It’s that time of year again, and families are getting ready for the new school year. With children returning to school after months or even a year of disrupted academic schedules, it’s essential to ensure they have everything they need to succeed.
If you’re a parent of a child with asthma, you can help your child prepare for the school year and reduce their asthma attack risk by taking some simple steps. Consider creating a personal back-to-school supply list for your child that includes all the necessary items for managing their asthma, and give the list to the child’s teacher and school nurse at the beginning of the school year.
Childhood asthma rates are on the rise
Asthma is a common condition that affects people of all ages, but it is especially prevalent in children. According to Asthma Canada, asthma rates have been rising in Canada for the past few decades, and childhood asthma is now one of the most common chronic conditions among kids. The condition is estimated to affect more than 850,000 children in Canada alone.
What’s more, the COVID-19 pandemic has made asthma even more complicated. Health Canada reports that people with asthma are at an increased risk for severe illness from COVID-19, and many people living with asthma have found that their symptoms have worsened during the pandemic. While there is no cure for asthma, it can be controlled with medication and avoidance of triggers. However, children with asthma may still experience occasional symptoms or flare-ups.
What items should be on your child’s back-to-school supply list if they have asthma?
- A personal supply of medication: Make sure your child has a personal supply of asthma medication, such as an inhaler or nebulizer, at school; asthma flare-ups can happen unexpectedly, so it’s important to have medication on hand in case of an emergency, including an extra rescue inhaler and extra batteries for their nebulizer
- A written asthma action plan from your child’s doctor: Work with your child’s doctor to develop a written action plan that outlines what to do in case of an asthma attack; include a list of triggers and how to avoid them and signs and symptoms of an asthma attack; the plan should be shared with the school nurse and other staff members who are responsible for your child’s care; reviewing your child’s needs with a teacher or teacher’s aides is also essential to ensure that in an emergency, the people at school will be aware of what is happening
- An EpiPen: If your child is allergic to something that could trigger an asthma attack (such as pollen, dust, or pet dander), make sure they have an EpiPen with them at all times; EpiPens are a life-saving medication that can be used in an emergency; also ensure your school is aware of your children’s condition and that they have an extra EpiPen at the school and check the dates as they expire after 12 months; many group plans will cover the cost of the EpiPens if your doctor has written a prescription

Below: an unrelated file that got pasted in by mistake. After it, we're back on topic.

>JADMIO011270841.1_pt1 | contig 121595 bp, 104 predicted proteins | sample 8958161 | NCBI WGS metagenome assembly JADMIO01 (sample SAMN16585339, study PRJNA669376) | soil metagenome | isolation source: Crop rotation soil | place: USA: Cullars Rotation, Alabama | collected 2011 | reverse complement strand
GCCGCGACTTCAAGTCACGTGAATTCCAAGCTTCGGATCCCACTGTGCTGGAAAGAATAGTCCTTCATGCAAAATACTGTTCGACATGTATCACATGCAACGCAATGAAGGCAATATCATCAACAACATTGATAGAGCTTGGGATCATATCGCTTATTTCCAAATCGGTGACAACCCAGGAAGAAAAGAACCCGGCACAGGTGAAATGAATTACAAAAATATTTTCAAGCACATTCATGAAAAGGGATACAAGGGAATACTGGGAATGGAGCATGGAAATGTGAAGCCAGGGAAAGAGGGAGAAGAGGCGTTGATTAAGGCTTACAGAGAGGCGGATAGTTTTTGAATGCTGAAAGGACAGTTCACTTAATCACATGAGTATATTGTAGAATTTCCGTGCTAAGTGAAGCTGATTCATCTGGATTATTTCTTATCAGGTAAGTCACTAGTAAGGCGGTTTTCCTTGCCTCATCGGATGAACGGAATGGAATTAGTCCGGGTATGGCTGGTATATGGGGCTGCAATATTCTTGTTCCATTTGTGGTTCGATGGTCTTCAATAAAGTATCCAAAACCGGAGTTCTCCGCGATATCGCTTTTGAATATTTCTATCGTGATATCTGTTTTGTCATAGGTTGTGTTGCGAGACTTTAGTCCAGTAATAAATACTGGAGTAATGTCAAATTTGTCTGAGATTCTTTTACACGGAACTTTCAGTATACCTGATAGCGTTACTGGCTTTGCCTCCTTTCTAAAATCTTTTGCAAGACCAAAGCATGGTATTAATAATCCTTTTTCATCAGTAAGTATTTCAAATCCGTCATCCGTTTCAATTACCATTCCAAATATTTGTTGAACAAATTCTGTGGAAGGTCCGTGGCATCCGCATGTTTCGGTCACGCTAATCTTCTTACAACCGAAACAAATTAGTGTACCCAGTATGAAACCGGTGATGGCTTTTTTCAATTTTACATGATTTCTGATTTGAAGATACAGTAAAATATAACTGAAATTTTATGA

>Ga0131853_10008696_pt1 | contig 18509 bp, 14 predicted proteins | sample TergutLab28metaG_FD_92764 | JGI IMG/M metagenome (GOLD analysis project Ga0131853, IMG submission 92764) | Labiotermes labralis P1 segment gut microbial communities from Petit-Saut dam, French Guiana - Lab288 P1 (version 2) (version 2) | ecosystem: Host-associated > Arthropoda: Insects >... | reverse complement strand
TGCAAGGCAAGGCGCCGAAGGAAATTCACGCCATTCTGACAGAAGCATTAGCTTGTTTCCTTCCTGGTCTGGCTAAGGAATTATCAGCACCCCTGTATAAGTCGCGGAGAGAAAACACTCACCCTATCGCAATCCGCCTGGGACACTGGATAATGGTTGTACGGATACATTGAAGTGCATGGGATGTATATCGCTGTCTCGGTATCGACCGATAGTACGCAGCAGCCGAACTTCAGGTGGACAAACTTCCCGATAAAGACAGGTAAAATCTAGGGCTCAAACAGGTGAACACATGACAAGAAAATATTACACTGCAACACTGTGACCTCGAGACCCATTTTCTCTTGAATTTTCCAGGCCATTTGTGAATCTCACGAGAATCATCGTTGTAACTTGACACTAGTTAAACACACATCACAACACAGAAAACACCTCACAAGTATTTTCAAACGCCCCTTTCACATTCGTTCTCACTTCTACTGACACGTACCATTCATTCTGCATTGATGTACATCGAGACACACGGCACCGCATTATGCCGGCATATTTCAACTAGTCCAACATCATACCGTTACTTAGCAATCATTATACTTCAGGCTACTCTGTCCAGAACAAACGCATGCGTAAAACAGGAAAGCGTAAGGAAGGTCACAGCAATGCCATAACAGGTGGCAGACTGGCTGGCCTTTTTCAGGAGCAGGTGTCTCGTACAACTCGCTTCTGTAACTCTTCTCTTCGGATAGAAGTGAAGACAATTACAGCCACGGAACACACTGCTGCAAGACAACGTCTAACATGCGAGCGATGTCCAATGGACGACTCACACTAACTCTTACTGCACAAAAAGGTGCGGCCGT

- A clean spacer: A clean spacer is essential for children who use inhalers; spacers help to ensure that the medication is delivered directly to the lungs, where it is needed most
- A trigger-free environment: Help your child avoid triggers by ensuring their school environment is as free from triggers as possible; this may include things like removing carpets from the classroom or making sure there are no pets in the school building
- Make sure your child’s asthma is well controlled: This means working with your child’s doctor to ensure they are taking the correct medications and understanding how to use them properly
- Ensure your child is up to date on all their immunizations: Some children may be lagging on their scheduled immunizations due to the pandemic; up-to-date immunizations are critical in asthma prevention; also, vaccines are now mandatory for a child to attend school; each province has an on-line guide, for example, immunization against diphtheria, tetanus, pertussis and polio is required by law for all children attending school in Ontario, unless exempted.
- Take steps to avoid becoming infected with COVID-19: This is especially important now, and children with asthma should take extra care to avoid becoming infected with the virus and should follow all Health Canada guidelines for preventing COVID-19
With essential items to keep them feeling well on hand, your child with asthma will be able to attend school without worries and be prepared for anything that comes their way this school year!
If you need help getting started, Asthma Canada has a great checklist that you can use. In addition, your child’s doctor can also guide what items should be included on your child’s list and your Cowan Benefits consultant can confirm what medications and vaccines are eligible under your benefits program.